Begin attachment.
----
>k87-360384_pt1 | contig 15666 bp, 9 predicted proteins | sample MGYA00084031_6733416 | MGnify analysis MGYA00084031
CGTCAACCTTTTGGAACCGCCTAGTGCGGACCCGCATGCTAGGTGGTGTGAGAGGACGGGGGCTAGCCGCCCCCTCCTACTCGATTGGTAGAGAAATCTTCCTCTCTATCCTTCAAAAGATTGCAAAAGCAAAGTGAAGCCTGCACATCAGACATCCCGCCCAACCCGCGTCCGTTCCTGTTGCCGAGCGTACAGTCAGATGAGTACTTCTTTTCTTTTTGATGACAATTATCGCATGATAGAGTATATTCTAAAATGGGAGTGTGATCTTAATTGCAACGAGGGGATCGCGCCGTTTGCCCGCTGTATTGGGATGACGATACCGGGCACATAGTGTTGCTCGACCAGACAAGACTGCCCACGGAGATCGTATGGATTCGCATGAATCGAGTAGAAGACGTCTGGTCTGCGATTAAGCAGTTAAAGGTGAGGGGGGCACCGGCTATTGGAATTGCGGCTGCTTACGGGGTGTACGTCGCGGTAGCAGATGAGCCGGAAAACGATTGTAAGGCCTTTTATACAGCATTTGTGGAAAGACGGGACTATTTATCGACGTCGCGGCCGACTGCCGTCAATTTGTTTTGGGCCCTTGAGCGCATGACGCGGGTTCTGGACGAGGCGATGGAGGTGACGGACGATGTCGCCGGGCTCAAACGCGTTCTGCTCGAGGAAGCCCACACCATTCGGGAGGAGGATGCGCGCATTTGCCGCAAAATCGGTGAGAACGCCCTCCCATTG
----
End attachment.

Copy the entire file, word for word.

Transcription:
>k87-360384_pt1 | contig 15666 bp, 9 predicted proteins | sample MGYA00084031_6733416 | MGnify analysis MGYA00084031
CGTCAACCTTTTGGAACCGCCTAGTGCGGACCCGCATGCTAGGTGGTGTGAGAGGACGGGGGCTAGCCGCCCCCTCCTACTCGATTGGTAGAGAAATCTTCCTCTCTATCCTTCAAAAGATTGCAAAAGCAAAGTGAAGCCTGCACATCAGACATCCCGCCCAACCCGCGTCCGTTCCTGTTGCCGAGCGTACAGTCAGATGAGTACTTCTTTTCTTTTTGATGACAATTATCGCATGATAGAGTATATTCTAAAATGGGAGTGTGATCTTAATTGCAACGAGGGGATCGCGCCGTTTGCCCGCTGTATTGGGATGACGATACCGGGCACATAGTGTTGCTCGACCAGACAAGACTGCCCACGGAGATCGTATGGATTCGCATGAATCGAGTAGAAGACGTCTGGTCTGCGATTAAGCAGTTAAAGGTGAGGGGGGCACCGGCTATTGGAATTGCGGCTGCTTACGGGGTGTACGTCGCGGTAGCAGATGAGCCGGAAAACGATTGTAAGGCCTTTTATACAGCATTTGTGGAAAGACGGGACTATTTATCGACGTCGCGGCCGACTGCCGTCAATTTGTTTTGGGCCCTTGAGCGCATGACGCGGGTTCTGGACGAGGCGATGGAGGTGACGGACGATGTCGCCGGGCTCAAACGCGTTCTGCTCGAGGAAGCCCACACCATTCGGGAGGAGGATGCGCGCATTTGCCGCAAAATCGGTGAGAACGCCCTCCCATTG